How to Keep Employees Happy: Combat Attrition

job tipsDo you feel passionate about your work and committed to your company? 70% of Americans would be likely to respond “no” to this question.

According to Gallup’s 2013 State of the American Workforce report:

  • 18% are actively disengaged: dissatisfied, unmotivated workers with attitudes that can be contagious to coworkers
  • 52% are disengaged: doing the bare minimum required to keep their job, but without any real connection to their work
  • 30% are engaged: proactive, productive employees who feel personally connected to the company

Low Employee Engagement Increases Attrition

Actively disengaged employees cost the U.S. more than $450 billion each year. Unhappy employees are more likely to leave the organization. Adecco’s 2012 Graduation Survey revealed that 91% of recent graduates would leave a job they didn’t like within a year. Turnover is expensive: on average, replacing just one employee costs 20% of their annual salary.

Attrition occurs when employees who leave aren’t replaced. Ironically, this often results in more turnover, as remaining employees become frustrated trying to “do more with less.” If your company has an employee engagement problem, or if you’re a disengaged employee, you probably already know it.

So how do you solve the problem and avoid attrition? Start by getting inspired by these five companies, who have developed creative employee engagement strategies to keep employees happy and minimize turnover.

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5 Ways The Hiring Process is Just Like Fantasy Football

Recruiting the right candidatesFantasy football season is in full swing, with more than 20 million Americans each week setting their rosters in hopes of capturing a coveted league championship.

While fantasy football is all about fun – and maybe winning a few bucks – it can also be instructive for those looking to hire top talent.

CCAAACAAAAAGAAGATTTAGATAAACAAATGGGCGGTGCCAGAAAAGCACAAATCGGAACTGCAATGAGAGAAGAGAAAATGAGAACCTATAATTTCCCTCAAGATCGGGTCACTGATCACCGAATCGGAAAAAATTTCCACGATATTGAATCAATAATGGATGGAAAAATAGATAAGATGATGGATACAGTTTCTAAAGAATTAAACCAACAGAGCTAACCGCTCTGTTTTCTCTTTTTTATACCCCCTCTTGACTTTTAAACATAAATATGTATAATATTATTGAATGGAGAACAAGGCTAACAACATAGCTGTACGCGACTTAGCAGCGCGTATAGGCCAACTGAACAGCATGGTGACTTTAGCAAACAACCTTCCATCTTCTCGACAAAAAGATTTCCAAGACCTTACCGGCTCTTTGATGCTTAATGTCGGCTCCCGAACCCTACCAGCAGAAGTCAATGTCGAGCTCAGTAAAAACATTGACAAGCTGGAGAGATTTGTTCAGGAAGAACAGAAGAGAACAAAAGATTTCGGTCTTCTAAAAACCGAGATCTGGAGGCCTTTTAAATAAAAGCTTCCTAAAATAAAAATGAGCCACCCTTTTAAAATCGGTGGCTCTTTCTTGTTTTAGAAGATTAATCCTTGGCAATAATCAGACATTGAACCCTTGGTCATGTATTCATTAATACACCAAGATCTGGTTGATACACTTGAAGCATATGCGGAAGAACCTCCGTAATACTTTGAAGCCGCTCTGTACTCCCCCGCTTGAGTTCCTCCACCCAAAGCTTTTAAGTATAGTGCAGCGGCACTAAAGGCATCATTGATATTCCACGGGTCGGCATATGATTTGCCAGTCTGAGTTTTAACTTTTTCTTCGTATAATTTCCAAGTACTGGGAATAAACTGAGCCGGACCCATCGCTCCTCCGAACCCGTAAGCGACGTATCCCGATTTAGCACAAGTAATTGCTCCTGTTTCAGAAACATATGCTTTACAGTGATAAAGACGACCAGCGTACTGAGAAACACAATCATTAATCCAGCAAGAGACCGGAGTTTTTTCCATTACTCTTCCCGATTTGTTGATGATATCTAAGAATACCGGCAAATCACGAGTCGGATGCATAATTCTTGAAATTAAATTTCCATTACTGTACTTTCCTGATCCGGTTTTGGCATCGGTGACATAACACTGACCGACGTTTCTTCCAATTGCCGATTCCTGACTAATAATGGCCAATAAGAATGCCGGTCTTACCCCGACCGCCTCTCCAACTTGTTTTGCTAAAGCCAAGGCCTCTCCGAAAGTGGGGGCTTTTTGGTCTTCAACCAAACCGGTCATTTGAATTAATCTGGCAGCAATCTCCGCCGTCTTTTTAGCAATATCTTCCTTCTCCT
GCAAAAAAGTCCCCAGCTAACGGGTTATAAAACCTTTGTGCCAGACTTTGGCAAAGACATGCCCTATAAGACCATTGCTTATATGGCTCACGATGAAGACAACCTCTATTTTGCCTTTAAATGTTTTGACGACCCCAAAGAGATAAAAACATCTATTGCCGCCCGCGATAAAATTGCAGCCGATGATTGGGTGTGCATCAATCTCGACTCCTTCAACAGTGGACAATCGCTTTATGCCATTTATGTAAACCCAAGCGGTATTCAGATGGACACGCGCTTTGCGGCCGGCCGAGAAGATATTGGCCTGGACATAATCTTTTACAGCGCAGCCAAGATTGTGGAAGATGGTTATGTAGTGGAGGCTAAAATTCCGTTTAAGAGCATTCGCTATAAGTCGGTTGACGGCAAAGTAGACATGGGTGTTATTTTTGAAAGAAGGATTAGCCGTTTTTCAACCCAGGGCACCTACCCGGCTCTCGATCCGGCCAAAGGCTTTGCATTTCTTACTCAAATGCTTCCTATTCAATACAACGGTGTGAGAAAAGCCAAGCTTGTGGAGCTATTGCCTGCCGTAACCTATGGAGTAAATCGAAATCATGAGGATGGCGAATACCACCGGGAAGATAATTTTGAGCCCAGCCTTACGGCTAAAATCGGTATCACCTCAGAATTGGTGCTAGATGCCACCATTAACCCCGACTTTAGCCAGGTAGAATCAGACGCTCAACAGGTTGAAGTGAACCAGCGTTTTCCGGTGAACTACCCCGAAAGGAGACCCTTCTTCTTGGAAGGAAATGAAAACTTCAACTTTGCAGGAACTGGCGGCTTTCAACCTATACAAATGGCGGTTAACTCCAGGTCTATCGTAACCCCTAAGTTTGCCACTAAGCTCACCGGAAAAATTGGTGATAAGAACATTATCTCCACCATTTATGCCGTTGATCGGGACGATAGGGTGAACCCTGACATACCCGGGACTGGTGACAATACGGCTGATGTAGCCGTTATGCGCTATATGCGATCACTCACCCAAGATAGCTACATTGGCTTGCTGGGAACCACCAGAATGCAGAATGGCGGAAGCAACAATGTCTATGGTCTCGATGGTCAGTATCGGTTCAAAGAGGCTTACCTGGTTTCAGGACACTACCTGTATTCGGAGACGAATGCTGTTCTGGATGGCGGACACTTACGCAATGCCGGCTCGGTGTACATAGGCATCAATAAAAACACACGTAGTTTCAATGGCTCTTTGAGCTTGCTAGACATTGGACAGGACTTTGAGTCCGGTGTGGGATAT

The strategy and skills required to run a successful fantasy football team in many ways mirror a successful hiring process. Here are a few ways how:
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How can you improve your talent pipeline? Hire a veteran.

Interested in hiring a veteran? Click here.The Many Benefits of Hiring Veterans

Military veterans served our country, and now many of them are making the transition from active duty service-member to active job seeker. This group represents a great opportunity for employers to cast a wide net when looking for top talent in the workplace.

First and foremost, veterans are almost always a smart hire. Their military service has provided them with a range of skills, expertise and leadership capabilities that translates well into the civilian sector. A veteran’s can-do work ethic and ability to perform and execute strategies well under pressure are not only mission-essential qualities for the military; these attributes make them stand out as candidates as well. Another incentive to hiring veterans are the federal tax benefits corporate America receives to encourage the hiring of veterans.

The unemployment rate for veterans currently runs about two points higher than the national average. To help reverse this trend, several initiatives are under way to bolster placement for veterans. One program that has delivered promising results is Hiring our Heroes. Launched in March 2011, the program connects employers with veterans, primarily through more than 600 hiring fairs throughout the country.